We wanted to keep it that way so I decided to hide behind the huge tree trunks in the Grove to take photos, like a paparazza, while my husband walked away with the golden grand-dog.

The young birds pulled on the grasses just as the adults did. 

They ate happily for ten minutes or so as I hid behind the trees with hardly more than the camera lens visible. 

I lost my balance and I stepped out briefly from behind the tree and back again, but it was too late. I was spotted.

I didn’t hear that goose make a sound but when it quietly turned to swim away, the other adults turned as well and the goslings followed. 

I had a short career as a paparazza. 

P. S.

In keeping with the theme of creatures of flight, we recently discovered a bat clung to our daughter’s vehicle as it was parked in our garage. The animal flew to the floor and exposed its fangs to us. I managed a photo before we removed it. The tiny creature had leather-like wings and a furry body.

My husband carefully scooped it onto a shovel and placed it under the patio at the back of the house. It walked away from us, using its legs and wings. Its walk is peculiar and I wish I had recorded it. The animal made a barely audible noise as well.

Here on Prince Edward Island, the bat population was devastated by White-nose Syndrome over the last several years. The province is tracking bat sightings on the island now and has set up a hotline for people to call with info on sightings. I reported our sighting. The hope is the population is recovering.

We believe it landed on our daughter’s vehicle while she worked the night shift. It was down in the windshield area where the wipers were attached and had a safe drive to our house where she dropped off the kids and the bat attached to the vehicle. The next day, there was no sign of it near the patio where we had placed it. We are hopeful it is living its best bat life.

Monday 15 June 2020

The wind in the trees

One day last week we planned a hike and a picnic but the wind was too high for picnicking. Instead we decided to walk the Rotary Friendship Trail again and keep our picnic for another day.

Usually when the wind is high, you can’t feel its effect when you’re among the trees. 

However on this day, the wind gusted to 50 km/h and there were times when the trees danced all around us. As we slowly walked in the green glow of the tunnel-like trails, we paused periodically to look and listen. There is a fifteen second video here.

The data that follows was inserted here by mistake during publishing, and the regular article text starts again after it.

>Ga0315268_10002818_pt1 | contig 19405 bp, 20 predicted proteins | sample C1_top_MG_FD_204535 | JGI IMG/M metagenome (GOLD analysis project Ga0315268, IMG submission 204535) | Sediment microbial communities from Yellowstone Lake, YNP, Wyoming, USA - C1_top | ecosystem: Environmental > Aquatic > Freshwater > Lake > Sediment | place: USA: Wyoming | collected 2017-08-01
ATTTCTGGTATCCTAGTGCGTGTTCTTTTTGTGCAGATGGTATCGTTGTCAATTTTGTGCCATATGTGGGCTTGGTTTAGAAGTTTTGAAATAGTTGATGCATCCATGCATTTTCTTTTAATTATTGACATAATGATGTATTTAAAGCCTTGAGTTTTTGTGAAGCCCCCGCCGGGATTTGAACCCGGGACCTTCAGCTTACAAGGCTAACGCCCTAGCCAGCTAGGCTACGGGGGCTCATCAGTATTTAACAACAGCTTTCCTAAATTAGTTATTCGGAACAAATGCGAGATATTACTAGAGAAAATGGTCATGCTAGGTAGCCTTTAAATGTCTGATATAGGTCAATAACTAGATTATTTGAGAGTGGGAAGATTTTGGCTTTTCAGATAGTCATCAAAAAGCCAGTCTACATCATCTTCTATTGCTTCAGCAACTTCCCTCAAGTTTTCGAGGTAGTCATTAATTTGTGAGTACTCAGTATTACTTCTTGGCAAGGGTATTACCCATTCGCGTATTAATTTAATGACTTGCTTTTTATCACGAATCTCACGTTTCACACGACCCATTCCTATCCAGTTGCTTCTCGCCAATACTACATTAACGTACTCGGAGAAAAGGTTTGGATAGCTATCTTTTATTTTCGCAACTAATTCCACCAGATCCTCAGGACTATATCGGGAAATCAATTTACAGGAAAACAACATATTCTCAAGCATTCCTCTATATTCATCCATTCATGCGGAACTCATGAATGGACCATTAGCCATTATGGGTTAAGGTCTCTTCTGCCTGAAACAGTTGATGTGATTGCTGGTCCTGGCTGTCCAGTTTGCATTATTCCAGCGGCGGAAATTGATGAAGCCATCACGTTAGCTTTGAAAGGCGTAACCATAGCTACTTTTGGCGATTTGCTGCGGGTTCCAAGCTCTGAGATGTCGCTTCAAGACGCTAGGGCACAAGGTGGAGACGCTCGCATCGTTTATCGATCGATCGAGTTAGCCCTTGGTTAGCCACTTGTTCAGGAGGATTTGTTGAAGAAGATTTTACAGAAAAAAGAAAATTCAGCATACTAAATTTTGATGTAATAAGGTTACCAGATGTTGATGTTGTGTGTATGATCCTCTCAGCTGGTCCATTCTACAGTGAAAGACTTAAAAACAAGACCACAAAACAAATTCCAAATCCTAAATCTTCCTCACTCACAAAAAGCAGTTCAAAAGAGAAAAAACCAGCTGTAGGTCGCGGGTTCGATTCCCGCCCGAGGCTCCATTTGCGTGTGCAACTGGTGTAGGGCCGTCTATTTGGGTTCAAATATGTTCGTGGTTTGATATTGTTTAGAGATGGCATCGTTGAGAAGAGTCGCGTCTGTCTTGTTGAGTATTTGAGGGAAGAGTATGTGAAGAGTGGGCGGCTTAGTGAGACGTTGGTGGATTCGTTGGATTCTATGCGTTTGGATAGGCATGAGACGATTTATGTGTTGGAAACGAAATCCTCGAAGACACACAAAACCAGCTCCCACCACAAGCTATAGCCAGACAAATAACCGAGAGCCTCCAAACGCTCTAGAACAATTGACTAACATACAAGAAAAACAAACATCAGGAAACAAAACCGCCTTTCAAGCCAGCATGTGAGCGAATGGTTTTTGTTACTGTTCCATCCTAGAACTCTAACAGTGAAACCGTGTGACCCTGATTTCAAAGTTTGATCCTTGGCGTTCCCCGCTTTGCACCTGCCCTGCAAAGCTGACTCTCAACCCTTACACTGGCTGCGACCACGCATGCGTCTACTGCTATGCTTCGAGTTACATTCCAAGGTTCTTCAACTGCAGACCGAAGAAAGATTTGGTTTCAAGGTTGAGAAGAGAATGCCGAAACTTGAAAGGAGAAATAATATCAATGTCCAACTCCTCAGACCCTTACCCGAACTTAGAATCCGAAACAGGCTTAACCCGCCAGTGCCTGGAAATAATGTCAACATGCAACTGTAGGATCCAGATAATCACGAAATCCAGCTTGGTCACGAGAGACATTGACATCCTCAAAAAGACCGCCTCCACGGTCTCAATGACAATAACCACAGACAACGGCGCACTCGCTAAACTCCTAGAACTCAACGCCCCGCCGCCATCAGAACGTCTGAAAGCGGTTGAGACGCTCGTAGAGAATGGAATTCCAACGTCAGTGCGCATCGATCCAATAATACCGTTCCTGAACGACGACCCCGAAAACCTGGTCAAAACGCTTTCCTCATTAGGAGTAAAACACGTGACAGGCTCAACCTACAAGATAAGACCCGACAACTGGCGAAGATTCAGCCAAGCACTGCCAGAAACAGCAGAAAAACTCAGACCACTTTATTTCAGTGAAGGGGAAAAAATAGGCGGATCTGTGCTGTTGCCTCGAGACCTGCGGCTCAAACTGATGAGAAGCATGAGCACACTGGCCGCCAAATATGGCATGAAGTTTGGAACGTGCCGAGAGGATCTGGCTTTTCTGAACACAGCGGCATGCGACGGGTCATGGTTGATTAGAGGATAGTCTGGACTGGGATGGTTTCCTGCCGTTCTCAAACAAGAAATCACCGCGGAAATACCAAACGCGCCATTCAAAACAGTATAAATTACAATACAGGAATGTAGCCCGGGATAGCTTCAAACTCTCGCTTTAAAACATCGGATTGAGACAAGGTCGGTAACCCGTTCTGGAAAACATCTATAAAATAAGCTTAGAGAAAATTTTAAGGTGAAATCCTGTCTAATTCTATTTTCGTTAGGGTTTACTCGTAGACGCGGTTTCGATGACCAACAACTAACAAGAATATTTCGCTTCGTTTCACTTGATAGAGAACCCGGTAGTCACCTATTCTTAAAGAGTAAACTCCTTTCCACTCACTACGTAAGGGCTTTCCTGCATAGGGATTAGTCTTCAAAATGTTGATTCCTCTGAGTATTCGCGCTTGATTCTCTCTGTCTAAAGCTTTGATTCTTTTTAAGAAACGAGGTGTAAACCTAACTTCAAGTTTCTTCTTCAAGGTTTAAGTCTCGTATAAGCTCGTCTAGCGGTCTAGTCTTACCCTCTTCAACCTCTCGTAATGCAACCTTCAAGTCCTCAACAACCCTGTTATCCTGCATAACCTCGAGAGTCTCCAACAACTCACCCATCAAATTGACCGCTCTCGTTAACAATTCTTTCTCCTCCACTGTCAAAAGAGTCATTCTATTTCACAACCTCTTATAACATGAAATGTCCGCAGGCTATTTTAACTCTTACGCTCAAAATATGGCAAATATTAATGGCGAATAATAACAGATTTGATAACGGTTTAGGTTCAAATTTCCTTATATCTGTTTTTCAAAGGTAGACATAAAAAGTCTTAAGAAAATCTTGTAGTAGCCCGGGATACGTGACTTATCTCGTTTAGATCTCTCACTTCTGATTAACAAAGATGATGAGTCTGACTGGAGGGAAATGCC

We noticed the trunk of one tree, broken from a main trunk and hanging by its leafy branches caught high among other trees. 

It must have broken recently since the leaves above looked as healthy as those on any of the trees. It was an unusual sight.

Walking these trials is always good for the spirit. On a windy day, we feel an extra layer of amazement for the beauty and power of nature.

Friday 12 June 2020

To the beach

During our recent visit to Cavendish Grove, after a picnic, my husband and I walked to the beach. A trail from the Grove to the beach runs through the trees and takes you near the Lake of Shining Waters. From there it’s a short walk to the shore.

The trail passes through an area where the trees provide a canopy and shadows dance on the path. 

In an open area of trail, 

trees are in bloom as apple and chokecherry 

display their spring beauty. Along this path, forget-me-nots appear through the woods, 

providing a gentle hint of blue through the undergrowth. Where they line the path, their tiny blue and white flowers are easy to remember.

Bees are plentiful on the apple blossoms and on the last of the dandelions before they go to seed.

Before long the sand dunes and the floating walkway on the Lake of Shining Waters lie ahead. 

From there it’s a short walk to the beach. Since we had the golden grand dog with us, we didn’t go on the beach because dogs aren’t permitted this time of year. We had a look though.

In this stage of the Covid opening, public bathrooms in the park are not open. I hope the next stage of opening rectifies this problem, otherwise park personnel will have a different concern.

We walked back to the car at the Grove and watched a Mallard and her ducklings for a few minutes before we left for home. 

It was another great visit to one of our favourite places.